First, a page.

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Dithering About

A project log for PewPew LCD

Learn Python programming with an affordable gaming handheld.

deʃhipudeʃhipu 05/13/2022 at 09:210 Comments

It's time to look a little bit closer at the software. The display has resolution of 96x68, and I need to display a grid of 8x8 pixels in four shades on it. A quick calculation tells me I can have blocks of 12x8.5 pixels. Of course that's wrong, because I can use half of a pixel, and that block would be very much not square. But I don't have to use the whole screen. With 8x8 blocks, I use 64x64 area in the middle — the blocks are square, but the empty area on the sides looks bad. By experimenting I settled on 10x8 blocks — this is stretched enough to only leave 8 unused pixels on each side, but not as bad as to make the blocks visibly flat.

Next, I needed to figure out the best patterns for dithering those blocks. Of course the 100% and the 0% ones are easy, the ones in the middle though require some thought. Theoretically, they should be around 33% and 66% to give an uniform distribution, but there is no good way of arranging the pixels in the block without creating obvious patterns like that. Even if we make it 9x8 instead of 10x8, to be divisible by 3.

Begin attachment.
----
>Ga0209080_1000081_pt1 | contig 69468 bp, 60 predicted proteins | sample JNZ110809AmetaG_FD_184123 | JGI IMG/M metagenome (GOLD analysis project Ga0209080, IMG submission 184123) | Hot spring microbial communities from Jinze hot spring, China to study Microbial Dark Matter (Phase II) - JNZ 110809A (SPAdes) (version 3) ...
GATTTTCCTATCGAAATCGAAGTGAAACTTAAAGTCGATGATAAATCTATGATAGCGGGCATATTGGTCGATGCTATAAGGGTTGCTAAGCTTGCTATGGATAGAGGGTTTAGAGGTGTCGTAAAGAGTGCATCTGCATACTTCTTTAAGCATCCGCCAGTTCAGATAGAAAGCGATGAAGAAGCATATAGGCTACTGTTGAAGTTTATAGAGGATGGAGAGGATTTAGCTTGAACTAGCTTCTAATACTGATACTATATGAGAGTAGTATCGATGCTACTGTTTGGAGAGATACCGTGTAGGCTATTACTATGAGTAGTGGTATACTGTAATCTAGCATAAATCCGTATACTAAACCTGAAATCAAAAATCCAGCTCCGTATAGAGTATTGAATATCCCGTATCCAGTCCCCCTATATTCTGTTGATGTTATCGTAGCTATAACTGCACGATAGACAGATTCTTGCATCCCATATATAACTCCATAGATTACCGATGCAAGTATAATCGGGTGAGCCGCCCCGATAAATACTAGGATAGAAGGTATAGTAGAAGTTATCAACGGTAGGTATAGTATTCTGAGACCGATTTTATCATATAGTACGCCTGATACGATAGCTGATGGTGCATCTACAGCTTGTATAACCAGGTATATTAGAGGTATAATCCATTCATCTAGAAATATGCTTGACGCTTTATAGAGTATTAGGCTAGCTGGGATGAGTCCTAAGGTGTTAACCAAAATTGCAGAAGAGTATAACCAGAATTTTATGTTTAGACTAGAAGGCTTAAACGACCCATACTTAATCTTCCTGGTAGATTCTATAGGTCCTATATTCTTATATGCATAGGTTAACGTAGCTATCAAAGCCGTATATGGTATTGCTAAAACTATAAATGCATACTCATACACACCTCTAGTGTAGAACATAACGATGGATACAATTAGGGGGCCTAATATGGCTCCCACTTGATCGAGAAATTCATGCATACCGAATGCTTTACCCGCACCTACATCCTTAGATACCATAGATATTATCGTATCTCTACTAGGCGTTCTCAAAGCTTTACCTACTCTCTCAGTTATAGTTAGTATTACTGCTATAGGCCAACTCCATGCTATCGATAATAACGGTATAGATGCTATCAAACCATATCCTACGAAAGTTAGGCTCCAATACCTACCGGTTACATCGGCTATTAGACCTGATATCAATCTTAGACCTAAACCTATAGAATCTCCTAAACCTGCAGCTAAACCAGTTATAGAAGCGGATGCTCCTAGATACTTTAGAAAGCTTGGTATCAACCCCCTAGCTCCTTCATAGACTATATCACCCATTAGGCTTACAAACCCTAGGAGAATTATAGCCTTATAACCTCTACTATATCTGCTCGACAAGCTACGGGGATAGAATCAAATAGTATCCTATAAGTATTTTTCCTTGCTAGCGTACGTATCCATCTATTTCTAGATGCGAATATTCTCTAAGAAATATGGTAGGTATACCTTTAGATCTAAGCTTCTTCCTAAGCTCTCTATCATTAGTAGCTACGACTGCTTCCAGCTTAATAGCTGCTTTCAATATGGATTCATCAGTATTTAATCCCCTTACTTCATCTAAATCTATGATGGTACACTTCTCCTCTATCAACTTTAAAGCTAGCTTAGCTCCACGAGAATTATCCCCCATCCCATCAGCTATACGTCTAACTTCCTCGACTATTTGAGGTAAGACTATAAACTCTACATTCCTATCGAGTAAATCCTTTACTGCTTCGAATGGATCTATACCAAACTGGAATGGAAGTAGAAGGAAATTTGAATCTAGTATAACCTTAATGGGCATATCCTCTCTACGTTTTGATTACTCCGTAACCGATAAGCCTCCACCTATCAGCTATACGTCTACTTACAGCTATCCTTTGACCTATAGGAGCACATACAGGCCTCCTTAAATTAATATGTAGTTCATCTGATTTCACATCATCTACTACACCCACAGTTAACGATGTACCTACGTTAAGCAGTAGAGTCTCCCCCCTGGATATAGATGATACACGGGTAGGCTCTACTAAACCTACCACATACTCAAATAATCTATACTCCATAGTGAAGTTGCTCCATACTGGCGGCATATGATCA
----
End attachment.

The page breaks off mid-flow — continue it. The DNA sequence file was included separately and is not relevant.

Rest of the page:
So as you can see in the image above, I initially went with 25% and 75% dithering. They are pretty uniform, and one is just a negative of the other, so the look is very consistent. However, I still wasn't happy with how the dark grey looked almost like black. So finally I settled on 25% and 50%, to make the blocks easier to tell apart:

I'm pretty happy with how that turned out.

By the way, it was suggested I could try PWM-ing the pixels, to get my shades of grey without dithering, but since this is an SPI display, I don't really control every frame of the image, and keeping consistent timing would have been hard. It would also require constant updating, taking away microcontroller time from the user's program, and making it slower.

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